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Women farmers still loyalists to tobacco

By LINA SAGARAL REYES
Special Correspondent . 

GITAGUM, Misamis Oriental – Here, in this tobacco-farming town, 43 kilometers west of Cagayan de Oro City, decisions on matters of consequence such as priority expenses for farm and household are judgment calls of women alone, though major decisions are mostly reached in tandem with their husbands.

LoAn Legaspi, 34,  and Elena Mejos, 60, who both co-manage their own small family tobacco farms with their husbands, are always making choices, and often they decide on their own quickly, or consult their husbands.

But while women here, like Legaspi and Mejos, are already headstrong in decision-making, most would still choose not to replace tobacco as major farm crop yet, shows a study on women’s empowerment among 47 women farmers in three towns, including Gitagum, in the tobacco-farming belt in Misamis Oriental in May and June 2017.

The province’s native tobacco farmlands are spread across the 61-kilometer sprawl of the western coastal towns of Opol, Laguindingan, Gitagum, Libertad, Initao and the city of El Salvador. More than 97 percent of farmers and 85 percent of their production areas are located in the string of  Alubijid, Laguindingan and Gitagum towns, where the interviews were undertaken.

For decades, the dark native variety called batek has been a major non-food crop in this largely agricultural town of 16,000, where around 727 small-scale farmers grow the leafy shrubs in all of the town’s 11 barangays in 2017, records from the Laguindingan field office of the National Tobacco Administration (NTA) show. These growers head more than a third of the town’s 3,578 households.

Of these farmers, 309 or about 42.5 percent were women. This accounted for the highest per town, male-female ratio among the 1,717 farmers in the province’s six batek-cultivating towns as of 2017.  It is 21 percent in Alubijid, and 19 percent in Laguindingan. Globally, however,  women make up 60 to 70 percent of the world’s tobacco farming workforce, according to the World Health Organization (WHO).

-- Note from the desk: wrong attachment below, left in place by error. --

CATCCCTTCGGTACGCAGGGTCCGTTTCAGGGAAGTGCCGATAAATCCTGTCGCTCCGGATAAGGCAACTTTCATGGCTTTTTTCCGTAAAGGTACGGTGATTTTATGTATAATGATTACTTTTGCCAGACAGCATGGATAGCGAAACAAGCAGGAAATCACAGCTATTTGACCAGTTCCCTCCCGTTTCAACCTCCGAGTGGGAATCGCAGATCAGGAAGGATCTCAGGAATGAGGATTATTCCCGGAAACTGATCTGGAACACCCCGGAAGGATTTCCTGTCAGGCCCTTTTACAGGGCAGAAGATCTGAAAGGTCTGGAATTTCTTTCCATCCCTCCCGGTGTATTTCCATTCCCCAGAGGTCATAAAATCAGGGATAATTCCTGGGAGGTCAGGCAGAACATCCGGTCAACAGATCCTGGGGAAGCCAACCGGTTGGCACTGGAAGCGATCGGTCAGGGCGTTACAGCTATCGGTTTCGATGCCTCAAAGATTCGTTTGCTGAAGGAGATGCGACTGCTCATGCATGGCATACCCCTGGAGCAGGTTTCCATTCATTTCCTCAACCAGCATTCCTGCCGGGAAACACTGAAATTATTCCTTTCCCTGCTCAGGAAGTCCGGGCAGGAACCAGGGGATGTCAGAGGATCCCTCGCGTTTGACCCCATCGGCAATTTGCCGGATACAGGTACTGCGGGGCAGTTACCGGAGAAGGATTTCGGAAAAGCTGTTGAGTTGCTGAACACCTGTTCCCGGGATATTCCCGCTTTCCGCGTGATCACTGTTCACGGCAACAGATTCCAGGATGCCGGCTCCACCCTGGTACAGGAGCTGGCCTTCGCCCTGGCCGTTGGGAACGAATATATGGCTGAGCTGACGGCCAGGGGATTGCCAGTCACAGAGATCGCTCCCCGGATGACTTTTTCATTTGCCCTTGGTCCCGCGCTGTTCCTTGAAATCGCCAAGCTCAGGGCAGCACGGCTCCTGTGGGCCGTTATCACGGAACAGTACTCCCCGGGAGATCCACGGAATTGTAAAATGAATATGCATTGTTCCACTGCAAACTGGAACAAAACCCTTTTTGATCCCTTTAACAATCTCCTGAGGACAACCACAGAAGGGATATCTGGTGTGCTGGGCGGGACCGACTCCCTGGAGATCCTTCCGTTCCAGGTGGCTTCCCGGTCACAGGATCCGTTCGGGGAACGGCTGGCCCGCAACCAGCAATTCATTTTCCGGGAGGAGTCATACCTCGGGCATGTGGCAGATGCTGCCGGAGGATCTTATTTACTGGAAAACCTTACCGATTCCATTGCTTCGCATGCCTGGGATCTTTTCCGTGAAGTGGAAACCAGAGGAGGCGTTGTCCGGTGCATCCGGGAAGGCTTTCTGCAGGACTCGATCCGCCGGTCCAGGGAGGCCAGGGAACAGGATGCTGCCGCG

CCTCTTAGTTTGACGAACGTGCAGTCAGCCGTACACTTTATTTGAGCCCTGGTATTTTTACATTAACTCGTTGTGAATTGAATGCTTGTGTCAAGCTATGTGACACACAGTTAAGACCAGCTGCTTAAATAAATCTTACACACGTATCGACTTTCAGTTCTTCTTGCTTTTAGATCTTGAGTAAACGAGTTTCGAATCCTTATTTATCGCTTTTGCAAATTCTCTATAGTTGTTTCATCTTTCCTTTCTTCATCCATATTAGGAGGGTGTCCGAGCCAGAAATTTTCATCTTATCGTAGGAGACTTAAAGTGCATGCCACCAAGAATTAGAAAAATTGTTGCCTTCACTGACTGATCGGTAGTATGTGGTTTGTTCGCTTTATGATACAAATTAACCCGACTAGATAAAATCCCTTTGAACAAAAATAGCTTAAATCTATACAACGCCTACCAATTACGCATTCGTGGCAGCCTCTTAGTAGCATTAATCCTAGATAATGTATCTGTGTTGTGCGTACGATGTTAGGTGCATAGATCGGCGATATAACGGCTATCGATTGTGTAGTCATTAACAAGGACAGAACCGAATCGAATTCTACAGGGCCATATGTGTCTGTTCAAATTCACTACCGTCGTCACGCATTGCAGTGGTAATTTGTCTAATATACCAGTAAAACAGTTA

Most of the town’s farmers also plant corn (1,064 hectares), coconuts (1,334 hectares), bananas, mango and sineguelas (Spanish plum). Tobacco is grown in about 140-200 hectares between May and September every year.

Empowerment

According to the Philippine Statistics Authority, women’s participation in decision making is a key determinant of empowerment. The small-scale study, adapted from the National Demographic and Health Survey (NDHS) 2013, asked respondents about their roles in making decisions on expenses for and earnings from their tobacco farms, on their own separate earnings and husband’s earnings in jobs other than farming, and  major family expenditures and purchases for daily household needs.

The respondents were also asked who make decisions to get a loan, grow other crops together with tobacco and an alternative crop other than tobacco, and about their own personal health. 

Like the NDHS 2013 results for Northern Mindanao, majority of the respondents (66 percent) share decision-making with their husbands over expenses for the farm and other major purchases and 22 percent decide alone, or a total of 88.8 percent but daily expenses in both farm and household as well as the crop of choice for the second cropping season are their niches (92 percent and 72 percent, respectively). Overall, 84 percent of the women are empowered. Yet, despite their earned power in their household, none are willing yet to shift away from tobacco, for now. 

“The number of women farmers could even be higher, says Maria Merceditas Ayco, NTA tobacco production and regulation officer in Mindanao, who updates its registry of mostly small-scale tobacco cultivators bi-annually.

“Because farming is often a husband-and-wife partnership, there should be an almost equal number of farmers of both genders, and we encouraged everyone to register, woman or man; but still fewer women have come to register in other towns,” Ayco observes.

“In Gitagum, many women have been in the fore even beyond the farm. They attend meetings and are taking leadership roles,” she adds.

Ayco said that she has noted that Gitagum women farmers are active in cooperatives, waterworks organizations and barangay councils.

(This series is an updated version of an article published previously in another paper. This was produced under the “Mga Nagbababang Kuwento: Reporting on Tobacco and Sin Tax Media Training and Fellowship Program” by Probe Media Foundation with the support of the Campaign for Tobacco-Free Kids.)

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